Can the Ark carry Huawei through the smartphone OS chaos?

Huawei registered “Ark OS” at the European trademark office, likely to be the name of its in-house operating system to replace Google for its future smartphones.

Wei Shi

June 3, 2019

3 Min Read
Can the Ark carry Huawei through the smartphone OS chaos?

Huawei registered “Ark OS” at the European trademark office, likely to be the name of its in-house operating system to replace Android for its future smartphones.

It emerged that Huawei has just registered a couple of trade marks with the European Union Intellectual Property Office. These include “Huawei Ark OS”, “Huawei Ark”, and “Huawei Ark Compiler”. It looks that “Ark” could be an overarching brand that covers both the OS and the compiler. It is possible that this would be the name of choice by Huawei for its in-house operating system to replace Android, as was reported earlier. Huawei declined’s request for comment.

All the three trademarks filed belong to two classes on the “Nice Classification” of goods and services: Class 9 under “goods”, which the applicant explained specifically refers to “compiler software; operating systems for electronic devices”; and Class 42 under “services”, which the application specified includes “design and development of compiler software and operating systems for electronic devices; design and development of mobile phone applications featuring compiler software; Software as a Service (Saas) featuring compiler software.” The applications are “under examination” by the EU office.

Separately, the trademark office of China displayed that Huawei had filed applications for “Huawei Hongmeng” as the name of its operating system. The application was made in May 2018 and was published for opposition on 14 May 2019. In the Chinese myths, “Hongmeng” refers to the chaos before the world was created.

As we commented earlier, developing its own operating system is not the hardest thing to do. A Chinese media outlet reported that the OS was developed on top of Linux, the same kernel as Android, but with optimisation from the Huawei team. The more difficult part is to rally app developers around the platform. If the estimate is correct that Ark is the name of Huawei’s own mobile, Huawei is also providing its compiler to make porting apps to its own OS as easy as possible. Compilers are a kind of software language “translator” so that apps written in one language (e.g. Unix) can be ported to a platform based on another language (e.g. Linux). How much app developers will be motivated to carry out the porting will be a big question mark.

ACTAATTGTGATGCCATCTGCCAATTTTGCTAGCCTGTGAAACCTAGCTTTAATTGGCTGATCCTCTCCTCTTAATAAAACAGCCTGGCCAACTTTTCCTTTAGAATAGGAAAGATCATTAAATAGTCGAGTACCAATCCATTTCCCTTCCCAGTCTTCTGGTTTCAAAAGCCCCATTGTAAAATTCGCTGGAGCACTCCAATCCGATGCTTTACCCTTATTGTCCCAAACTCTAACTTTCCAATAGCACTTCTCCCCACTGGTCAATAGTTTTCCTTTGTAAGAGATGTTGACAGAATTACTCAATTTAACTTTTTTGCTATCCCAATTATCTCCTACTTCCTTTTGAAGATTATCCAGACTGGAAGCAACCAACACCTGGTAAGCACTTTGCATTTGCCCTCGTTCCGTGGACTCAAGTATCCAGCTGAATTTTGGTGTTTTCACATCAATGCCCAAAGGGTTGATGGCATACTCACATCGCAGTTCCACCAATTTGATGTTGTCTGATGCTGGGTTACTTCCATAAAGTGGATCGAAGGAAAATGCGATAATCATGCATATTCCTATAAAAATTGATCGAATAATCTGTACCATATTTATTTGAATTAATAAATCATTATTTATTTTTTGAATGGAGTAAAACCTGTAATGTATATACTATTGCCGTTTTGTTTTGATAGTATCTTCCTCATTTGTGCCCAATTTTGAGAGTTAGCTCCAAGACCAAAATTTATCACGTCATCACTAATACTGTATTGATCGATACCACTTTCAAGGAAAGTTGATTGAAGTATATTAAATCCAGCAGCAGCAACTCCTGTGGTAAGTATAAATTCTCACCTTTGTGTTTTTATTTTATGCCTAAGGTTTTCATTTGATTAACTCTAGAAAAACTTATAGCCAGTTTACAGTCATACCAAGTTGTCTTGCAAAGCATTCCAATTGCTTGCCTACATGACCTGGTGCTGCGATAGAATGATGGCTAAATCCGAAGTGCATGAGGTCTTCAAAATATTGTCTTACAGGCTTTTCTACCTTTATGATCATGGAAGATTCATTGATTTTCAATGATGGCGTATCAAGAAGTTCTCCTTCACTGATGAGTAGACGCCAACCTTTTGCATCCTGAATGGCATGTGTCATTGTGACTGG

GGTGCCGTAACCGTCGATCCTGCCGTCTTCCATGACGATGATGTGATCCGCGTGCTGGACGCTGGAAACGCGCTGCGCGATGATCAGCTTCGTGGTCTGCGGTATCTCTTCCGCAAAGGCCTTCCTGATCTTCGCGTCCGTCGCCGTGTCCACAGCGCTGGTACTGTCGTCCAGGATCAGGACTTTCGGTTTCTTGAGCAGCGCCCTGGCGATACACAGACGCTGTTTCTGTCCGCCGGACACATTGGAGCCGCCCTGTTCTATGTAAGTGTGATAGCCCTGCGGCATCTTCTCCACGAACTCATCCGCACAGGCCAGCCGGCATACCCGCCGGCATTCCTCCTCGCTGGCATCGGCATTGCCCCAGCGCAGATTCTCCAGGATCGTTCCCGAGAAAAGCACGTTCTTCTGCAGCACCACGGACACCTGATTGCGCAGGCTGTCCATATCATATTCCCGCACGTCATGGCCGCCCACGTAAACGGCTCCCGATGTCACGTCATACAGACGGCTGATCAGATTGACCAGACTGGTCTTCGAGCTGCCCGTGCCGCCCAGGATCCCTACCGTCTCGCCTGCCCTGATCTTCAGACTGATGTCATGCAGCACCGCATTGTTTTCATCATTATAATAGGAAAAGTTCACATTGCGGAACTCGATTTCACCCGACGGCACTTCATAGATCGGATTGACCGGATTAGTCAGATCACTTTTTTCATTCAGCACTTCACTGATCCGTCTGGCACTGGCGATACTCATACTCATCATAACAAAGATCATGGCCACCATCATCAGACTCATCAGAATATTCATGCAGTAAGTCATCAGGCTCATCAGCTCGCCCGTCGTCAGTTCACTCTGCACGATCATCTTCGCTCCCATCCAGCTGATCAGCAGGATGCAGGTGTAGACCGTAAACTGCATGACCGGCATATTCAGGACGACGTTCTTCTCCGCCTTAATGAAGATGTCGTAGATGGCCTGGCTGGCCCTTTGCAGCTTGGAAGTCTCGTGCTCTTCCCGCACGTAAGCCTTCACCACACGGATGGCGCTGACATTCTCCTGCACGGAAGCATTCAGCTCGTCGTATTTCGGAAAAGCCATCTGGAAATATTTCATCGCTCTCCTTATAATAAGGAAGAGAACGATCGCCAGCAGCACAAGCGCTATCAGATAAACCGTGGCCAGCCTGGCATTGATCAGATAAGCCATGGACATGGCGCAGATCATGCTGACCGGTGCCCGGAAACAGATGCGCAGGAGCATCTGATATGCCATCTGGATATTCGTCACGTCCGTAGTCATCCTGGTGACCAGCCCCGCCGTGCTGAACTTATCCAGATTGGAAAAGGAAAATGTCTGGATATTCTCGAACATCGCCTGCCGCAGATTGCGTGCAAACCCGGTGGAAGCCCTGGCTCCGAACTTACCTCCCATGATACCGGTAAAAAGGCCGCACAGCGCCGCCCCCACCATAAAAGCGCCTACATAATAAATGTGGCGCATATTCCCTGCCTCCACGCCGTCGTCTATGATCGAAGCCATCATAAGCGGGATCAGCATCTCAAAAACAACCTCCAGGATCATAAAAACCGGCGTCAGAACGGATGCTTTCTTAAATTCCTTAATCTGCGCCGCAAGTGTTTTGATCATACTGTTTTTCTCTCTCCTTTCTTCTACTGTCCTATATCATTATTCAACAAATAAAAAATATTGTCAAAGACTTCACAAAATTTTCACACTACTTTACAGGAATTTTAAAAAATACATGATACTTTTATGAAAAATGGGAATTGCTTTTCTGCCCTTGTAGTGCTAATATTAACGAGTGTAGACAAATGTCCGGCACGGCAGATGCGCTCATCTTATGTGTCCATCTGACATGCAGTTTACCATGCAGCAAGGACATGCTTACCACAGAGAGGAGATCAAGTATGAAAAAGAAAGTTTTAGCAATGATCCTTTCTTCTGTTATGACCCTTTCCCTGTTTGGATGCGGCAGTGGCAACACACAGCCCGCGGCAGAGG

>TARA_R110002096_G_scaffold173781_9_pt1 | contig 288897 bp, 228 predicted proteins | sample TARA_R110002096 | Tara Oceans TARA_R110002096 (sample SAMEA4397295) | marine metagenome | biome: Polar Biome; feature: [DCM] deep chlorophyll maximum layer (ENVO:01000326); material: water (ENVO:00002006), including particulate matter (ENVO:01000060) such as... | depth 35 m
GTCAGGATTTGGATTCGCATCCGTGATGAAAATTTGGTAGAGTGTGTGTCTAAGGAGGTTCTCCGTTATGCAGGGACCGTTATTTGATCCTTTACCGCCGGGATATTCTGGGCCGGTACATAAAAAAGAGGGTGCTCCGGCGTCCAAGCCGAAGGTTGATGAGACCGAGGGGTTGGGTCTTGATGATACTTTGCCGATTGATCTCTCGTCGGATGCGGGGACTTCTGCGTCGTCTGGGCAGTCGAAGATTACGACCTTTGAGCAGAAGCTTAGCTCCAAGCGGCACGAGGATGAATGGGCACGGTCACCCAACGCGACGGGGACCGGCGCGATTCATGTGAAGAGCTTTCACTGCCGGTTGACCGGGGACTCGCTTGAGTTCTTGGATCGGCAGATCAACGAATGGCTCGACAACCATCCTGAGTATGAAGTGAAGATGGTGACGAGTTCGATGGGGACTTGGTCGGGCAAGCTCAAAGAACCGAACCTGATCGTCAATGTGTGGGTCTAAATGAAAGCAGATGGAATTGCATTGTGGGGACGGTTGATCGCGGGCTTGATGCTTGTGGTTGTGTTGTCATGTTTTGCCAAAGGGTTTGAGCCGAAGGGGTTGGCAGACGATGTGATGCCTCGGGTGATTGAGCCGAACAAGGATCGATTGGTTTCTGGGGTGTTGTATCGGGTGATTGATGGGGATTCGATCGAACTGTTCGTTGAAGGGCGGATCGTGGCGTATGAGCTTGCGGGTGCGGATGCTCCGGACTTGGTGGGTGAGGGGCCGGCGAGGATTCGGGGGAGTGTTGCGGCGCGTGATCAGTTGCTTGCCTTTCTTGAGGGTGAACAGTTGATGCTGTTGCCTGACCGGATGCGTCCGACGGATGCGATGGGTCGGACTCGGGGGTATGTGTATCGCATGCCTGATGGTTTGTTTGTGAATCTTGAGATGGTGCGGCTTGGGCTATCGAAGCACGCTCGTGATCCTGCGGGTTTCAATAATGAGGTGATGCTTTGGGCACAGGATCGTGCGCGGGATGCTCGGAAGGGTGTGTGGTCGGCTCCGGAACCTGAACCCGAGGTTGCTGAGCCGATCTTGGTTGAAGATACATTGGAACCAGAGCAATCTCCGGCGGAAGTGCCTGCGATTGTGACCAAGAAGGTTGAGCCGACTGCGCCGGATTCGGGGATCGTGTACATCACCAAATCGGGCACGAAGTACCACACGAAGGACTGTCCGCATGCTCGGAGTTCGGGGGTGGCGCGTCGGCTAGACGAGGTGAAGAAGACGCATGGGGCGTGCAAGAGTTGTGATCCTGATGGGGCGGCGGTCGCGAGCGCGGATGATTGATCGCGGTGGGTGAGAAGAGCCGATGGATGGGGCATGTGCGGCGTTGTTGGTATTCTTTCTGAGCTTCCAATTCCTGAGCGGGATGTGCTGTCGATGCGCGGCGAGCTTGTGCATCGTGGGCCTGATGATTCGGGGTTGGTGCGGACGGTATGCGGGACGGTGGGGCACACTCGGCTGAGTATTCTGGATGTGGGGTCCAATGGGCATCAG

Constrained by time and budget, most apps developed for the Android platform, notorious for the fragmentation of the device specs, are often only tested on the top 20 or 30 best-selling models before they are submitted for publication (e.g. in the Play Store). That is why if a consumer is not using one of those best-selling models, she may find certain apps not rendering properly. Using compilers to port the apps to another platform, despite that it is based on a similar kernel, will be more complex and add additional cost. Both Windows Phone and Tizen, among other attempts, failed to dent the iOS – Android duopoly because there was not enough developer enthusiasm. Additionally, this will not solve the problem that the new platform may not have access to Google’s core apps: Maps, Gmail, YouTube, etc.

So, a safe bet would be that some Ark / Hongmeng based smartphones will be launched, if only for publicity purposes. Huawei will most likely sponsor the development of some apps, as Microsoft and Samsung did with their pet platforms. But its success will be limited, and its relevance minimal outside China. We may recall that a handful of Tizen smartphones were launched, to show that the platform, and the investment, actually delivered something, despite that all market indications were pointing to its failure.

About the Author(s)

Wei Shi

Wei leads the Intelligence function. His responsibilities include managing and producing premium content for Intelligence, undertaking special projects, and supporting internal and external partners. Wei’s research and writing have followed the heartbeat of the telecoms industry. His recent long form publications cover topics ranging from 5G and beyond, edge computing, and digital transformation, to artificial intelligence, telco cloud, and 5G devices. Wei also regularly contributes to the news site and other group titles when he puts on his technology journalist hat. Wei has two decades’ experience in the telecoms ecosystem in Asia and Europe, both on the corporate side and on the professional service side. His former employers include Nokia and Strategy Analytics. Wei is a graduate of The London School of Economics. He speaks English, French, and Chinese, and has a working knowledge of Finnish and German. He is based in’s London office.

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